New Keaton Henson album reiterates sad introspection of earlier records

Keaton Henson, for the most part, is a singer-songwriter. For that reason alone, his discography should be safe if not a bit predictable — a sad boy singing about sad things. There really isn’t much progression between any of his albums; “Birthdays” was a bit harsher than “Dear,” and “Romantic Works” was entirely experimental and incredibly strange. Listeners know what to expect with Henson: heartbreaking lyrics coupled with his delicate vocals.

“Kindly Now” is still in that safe zone, an ode to Henson’s misery and heartbreak, his shyness, and his inability to be. It should be a boring album, but instead, just like “Dear” and “Birthdays,” it’s brilliantly sad. There’s something incredibly captivating about Henson’s voice, almost compelling about the way he strips himself bare for listeners, causing havoc and heartbreak just like the monsters he sings about in “Alright.” While other singer-songwriters come across as one-trick ponies, Henson continues to deliver something in his honest sadness that keeps his albums fresh.

“Kindly Now” is a tear-jerking album. “The Pugilist,” where Henson rips into himself, is disturbingly relatable for anyone who has ever had self-doubt. “Old Lovers in Dressing Rooms” is worse than any Adele song as Henson reminisces about an ex who comes to visit. “Holy Lover” is a breath of fresh air through Henson’s clever use of rounds to express a new love. “Good Lust” is about two people who aren’t in love — and listeners can almost hear their breath in the strange, eerie sound the song creates.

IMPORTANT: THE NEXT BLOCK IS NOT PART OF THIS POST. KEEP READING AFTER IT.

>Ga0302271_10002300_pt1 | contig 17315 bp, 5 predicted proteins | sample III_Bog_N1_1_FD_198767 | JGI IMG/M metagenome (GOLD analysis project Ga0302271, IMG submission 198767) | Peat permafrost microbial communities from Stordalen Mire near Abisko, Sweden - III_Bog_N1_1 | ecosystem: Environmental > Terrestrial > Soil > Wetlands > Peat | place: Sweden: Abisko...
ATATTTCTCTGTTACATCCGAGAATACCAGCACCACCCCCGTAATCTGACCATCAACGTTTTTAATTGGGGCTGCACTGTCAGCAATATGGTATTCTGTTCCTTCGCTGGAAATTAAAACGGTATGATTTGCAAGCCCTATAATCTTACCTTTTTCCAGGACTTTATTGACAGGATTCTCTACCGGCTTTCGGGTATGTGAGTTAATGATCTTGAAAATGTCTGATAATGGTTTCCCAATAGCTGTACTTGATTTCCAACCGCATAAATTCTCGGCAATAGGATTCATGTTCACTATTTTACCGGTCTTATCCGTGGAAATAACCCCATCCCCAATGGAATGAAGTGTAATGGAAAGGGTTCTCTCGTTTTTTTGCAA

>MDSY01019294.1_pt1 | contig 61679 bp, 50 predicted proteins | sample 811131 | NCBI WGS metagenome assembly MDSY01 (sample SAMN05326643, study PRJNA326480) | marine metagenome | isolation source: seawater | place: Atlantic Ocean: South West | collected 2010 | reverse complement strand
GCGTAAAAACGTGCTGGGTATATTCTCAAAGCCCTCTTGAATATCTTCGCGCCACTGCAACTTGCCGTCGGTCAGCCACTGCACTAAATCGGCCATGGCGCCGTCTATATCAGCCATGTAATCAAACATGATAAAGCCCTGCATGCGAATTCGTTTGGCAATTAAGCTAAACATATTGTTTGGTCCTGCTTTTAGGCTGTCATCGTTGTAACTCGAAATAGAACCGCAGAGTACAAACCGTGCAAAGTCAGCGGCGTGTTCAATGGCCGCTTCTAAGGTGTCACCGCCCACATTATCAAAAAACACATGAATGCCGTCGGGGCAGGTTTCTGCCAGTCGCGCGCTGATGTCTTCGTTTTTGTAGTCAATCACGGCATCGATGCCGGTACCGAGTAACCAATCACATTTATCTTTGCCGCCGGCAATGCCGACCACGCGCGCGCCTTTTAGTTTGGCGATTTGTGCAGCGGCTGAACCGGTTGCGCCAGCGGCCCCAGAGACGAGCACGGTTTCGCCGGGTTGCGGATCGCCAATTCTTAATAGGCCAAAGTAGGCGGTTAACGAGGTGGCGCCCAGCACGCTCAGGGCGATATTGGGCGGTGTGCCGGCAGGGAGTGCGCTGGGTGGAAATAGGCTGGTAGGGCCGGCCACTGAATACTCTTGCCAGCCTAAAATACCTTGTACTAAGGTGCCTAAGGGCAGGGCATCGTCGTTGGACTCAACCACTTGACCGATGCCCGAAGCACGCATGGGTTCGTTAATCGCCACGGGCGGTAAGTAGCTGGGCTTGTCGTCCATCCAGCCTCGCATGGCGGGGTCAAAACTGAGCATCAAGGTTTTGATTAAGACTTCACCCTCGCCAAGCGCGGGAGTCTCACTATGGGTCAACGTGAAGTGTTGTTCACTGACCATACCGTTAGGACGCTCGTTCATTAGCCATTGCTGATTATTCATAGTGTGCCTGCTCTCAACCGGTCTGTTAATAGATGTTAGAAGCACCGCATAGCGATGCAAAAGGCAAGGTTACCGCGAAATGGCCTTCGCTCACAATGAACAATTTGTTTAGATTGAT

While it begins to stagnate towards the middle of the album, “How Could I Have Known” is almost church-like in its plaintive building, ending the album on the sounds of a lonely piano.

The best part about Henson is how specific his songs are. It’s like a diary entry in the sense that it feels so incredibly real. Because of that, the album comes across as sincere and specific, but it’s also universal. Everyone has had their heart broken, has been unhappy, has been in love and in lust with someone else.

Because these emotions are so honest, Henson isn’t really a musician but a poet, and his gentle and talented voice carries the album through the emotional burdens he croons about.

While “Kindly Now” doesn’t do anything differently than “Birthdays” or “Dear,” and even borrows a bit from “Romantic Works” in the first song, it’s still a great album. There’s something to be said of the singer-songwriter that continues to captivate without tricks or pandering. Henson just delivers himself — honestly, recklessly, and beautifully, and will leave you a bit of an emotional wreck.

“Kindly Now” will not be kind to you — but that’s okay. True love, after all, is supposed to be heartbreaking.

Emera Riley is a junior magazine journalism major. Her column appears weekly in Pulp. You can email her at


Top Stories